Women We Read This Week

Women We Read This Week

Roxane Gay’s “The Price of Black Ambition” in VQR Roxane Gay is having a moment. Her moment, to be exact. With two books—the novel Untamed State and the essay collection Bad Feminist--out in the last year, she’s packing standing room-only crowds, inspiring celebrity-sighting tweets on airplanes, and garnering the kind of gratitude and adoration that is, if ... [Continue Reading]

VelaBookmarked

Bookmarked: Andria Williams’ Five Women Fiction Writers on War

As a fiction writer and a member of an active-duty Navy family, I am always curious about how the public views us military folk. After a decade of living in a nation at war, how do people imagine what servicemembers and their families do, what they have done, these past ten years? And when military women (spouses, veterans) choose to write fiction – which doesn’t ... [Continue Reading]

Bouguereau, The Virgin With Angels

The Cloister and the Cradle

If you enjoy this story, please consider supporting Vela on Kickstarter! We thank you infinitely for your support. I have an image of the Child, our Lord, in a cradle. I was so powerfully compelled by my Lord with great sweetness, longing and desire and also by His request, because it was said to me by my Lord: “If you do not nurse me I will take myself away from you ... [Continue Reading]

Illustration: Jenny Williams

Women We Read This Week

Daisy Hernández's "Latina at the white, male New York Times" in Salon The title of this piece suggests a screed, but what unfolds is a narrative more sad than outraged, more comparable to the slow and baffling dissolution of a marriage than to a righteous battle with institutionalized injustice. In fact, Hernández draws on the former metaphor in this phenomenal ... [Continue Reading]

Photo: Rodrigo Jardon

Waiting for Heads

If you enjoy this story, please consider supporting Vela on Kickstarter! We thank you infinitely for your support. I read eyes and gestures, scars and tattoos. I read gathering films of sweat, fleeting looks, the shift of weight and the movement of eyelashes. I live for that moment before the photo is taken, the one when I am on the street in Mexico City, surrounded ... [Continue Reading]

Illustration: Jenny Williams

Women We Read This Week

If you enjoy this story, please consider supporting Vela's quest to pay writers on Kickstarter! We thank you infinitely for your support. Carolyn Kormann’s "The Swimmer: Manhattan Edition" in The New Yorker I’ve always loved John Cheever’s classic short story, “The Swimmer,” from which this gentle and weirdly affecting piece takes its chief inspiration. ... [Continue Reading]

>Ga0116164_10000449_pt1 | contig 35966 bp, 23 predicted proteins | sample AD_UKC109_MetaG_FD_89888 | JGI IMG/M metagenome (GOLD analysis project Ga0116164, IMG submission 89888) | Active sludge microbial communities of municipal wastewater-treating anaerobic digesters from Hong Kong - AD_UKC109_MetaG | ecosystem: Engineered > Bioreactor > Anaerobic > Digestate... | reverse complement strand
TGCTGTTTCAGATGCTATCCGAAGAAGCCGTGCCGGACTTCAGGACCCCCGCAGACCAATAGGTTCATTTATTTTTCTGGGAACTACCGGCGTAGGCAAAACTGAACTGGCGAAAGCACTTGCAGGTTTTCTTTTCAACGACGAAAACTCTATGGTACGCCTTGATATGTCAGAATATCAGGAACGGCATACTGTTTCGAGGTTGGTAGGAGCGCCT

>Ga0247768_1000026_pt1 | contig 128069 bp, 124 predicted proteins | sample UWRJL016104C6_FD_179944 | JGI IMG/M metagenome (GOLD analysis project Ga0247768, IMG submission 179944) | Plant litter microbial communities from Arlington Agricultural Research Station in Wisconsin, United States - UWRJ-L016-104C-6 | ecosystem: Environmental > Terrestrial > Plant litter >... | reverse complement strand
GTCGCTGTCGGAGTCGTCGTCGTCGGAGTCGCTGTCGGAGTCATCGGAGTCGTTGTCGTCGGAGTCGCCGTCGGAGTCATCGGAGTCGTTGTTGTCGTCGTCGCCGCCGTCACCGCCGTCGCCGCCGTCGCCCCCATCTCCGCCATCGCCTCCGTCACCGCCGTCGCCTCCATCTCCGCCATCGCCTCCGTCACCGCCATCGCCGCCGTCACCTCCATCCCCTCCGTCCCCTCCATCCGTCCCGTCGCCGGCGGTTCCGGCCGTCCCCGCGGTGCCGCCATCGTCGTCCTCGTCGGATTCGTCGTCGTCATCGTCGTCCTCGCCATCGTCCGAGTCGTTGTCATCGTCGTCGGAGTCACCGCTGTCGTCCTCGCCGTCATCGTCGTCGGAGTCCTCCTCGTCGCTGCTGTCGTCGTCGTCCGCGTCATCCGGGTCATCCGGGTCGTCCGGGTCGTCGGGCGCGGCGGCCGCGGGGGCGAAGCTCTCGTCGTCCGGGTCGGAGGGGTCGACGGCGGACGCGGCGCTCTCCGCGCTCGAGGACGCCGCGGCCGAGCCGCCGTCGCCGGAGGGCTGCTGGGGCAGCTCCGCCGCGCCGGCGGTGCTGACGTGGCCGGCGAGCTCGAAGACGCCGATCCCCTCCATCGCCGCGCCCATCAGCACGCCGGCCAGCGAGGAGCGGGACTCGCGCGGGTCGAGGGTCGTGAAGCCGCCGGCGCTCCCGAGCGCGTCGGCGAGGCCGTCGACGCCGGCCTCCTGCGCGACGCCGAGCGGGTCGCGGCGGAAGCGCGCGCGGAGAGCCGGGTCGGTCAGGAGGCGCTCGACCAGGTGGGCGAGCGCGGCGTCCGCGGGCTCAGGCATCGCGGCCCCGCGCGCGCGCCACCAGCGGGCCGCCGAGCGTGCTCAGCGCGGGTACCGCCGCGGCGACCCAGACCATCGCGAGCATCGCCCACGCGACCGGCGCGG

Photo Jorge Santiago

Love in los tiempos del Spanglish

  If you enjoy this story, please consider supporting Vela on Kickstarter! We thank you infinitely for your support. When I first met el Gordo – antes de que lo llamara el Gordo, cuando todavía era Jorge – we spoke puro español. He had a mop of pelo negro, casi chino, a lion’s mane embracing a sweet, round cara de inocencia. Pero en sus ojos había ... [Continue Reading]

Women We Read This Week

Women We Read This Week

Sara Bernard's "Rape Culture in the Alaskan Wilderness" in The Atlantic Sara Bernard's piece in The Atlantic this week is a feat of reporting about the high prevalence of rape in Alaska, "the rape capital of the U.S." On top of her haunting details about the rural landscape, a place where victims of sexual assault are often forced to conduct their own ... [Continue Reading]

Illustration: Jenny Williams

Women We Read This Week

Jenny Nordberg's “The Afghan Girls Who Live as Boys” in The Atlantic At school, Mahnoush is known as Mehran; at work, Niima is called Abdul Mateen. These girls do not know each other, but they do know what it is to have an open gateway into the world around them—as boys. They are bacha posh, girls dressed as boys, an uncommon but not unusual practice in ... [Continue Reading]

Photo: jhencolors2

The Postcard Days

Before flying north for a summer halfway through college, what I knew about Denali National Park was that it was big and remote, and that it had bears and one gravel road. Soon after arriving, I found myself with an unremarkable job in a remarkable place: working 40 hours a week selling books and postcards at the visitor center at mile 66 of said road—measured from its ... [Continue Reading]